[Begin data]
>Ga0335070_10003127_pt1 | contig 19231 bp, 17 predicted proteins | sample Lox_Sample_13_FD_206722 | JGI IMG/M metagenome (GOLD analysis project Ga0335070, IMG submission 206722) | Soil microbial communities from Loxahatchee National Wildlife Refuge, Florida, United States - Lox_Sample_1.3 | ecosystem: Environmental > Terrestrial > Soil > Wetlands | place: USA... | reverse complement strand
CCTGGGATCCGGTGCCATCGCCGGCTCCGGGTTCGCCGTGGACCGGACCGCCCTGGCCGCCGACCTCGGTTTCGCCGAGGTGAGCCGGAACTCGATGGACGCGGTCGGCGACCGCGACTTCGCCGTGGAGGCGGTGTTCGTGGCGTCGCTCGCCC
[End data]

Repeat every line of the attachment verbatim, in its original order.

>Ga0335070_10003127_pt1 | contig 19231 bp, 17 predicted proteins | sample Lox_Sample_13_FD_206722 | JGI IMG/M metagenome (GOLD analysis project Ga0335070, IMG submission 206722) | Soil microbial communities from Loxahatchee National Wildlife Refuge, Florida, United States - Lox_Sample_1.3 | ecosystem: Environmental > Terrestrial > Soil > Wetlands | place: USA... | reverse complement strand
CCTGGGATCCGGTGCCATCGCCGGCTCCGGGTTCGCCGTGGACCGGACCGCCCTGGCCGCCGACCTCGGTTTCGCCGAGGTGAGCCGGAACTCGATGGACGCGGTCGGCGACCGCGACTTCGCCGTGGAGGCGGTGTTCGTGGCGTCGCTCGCCC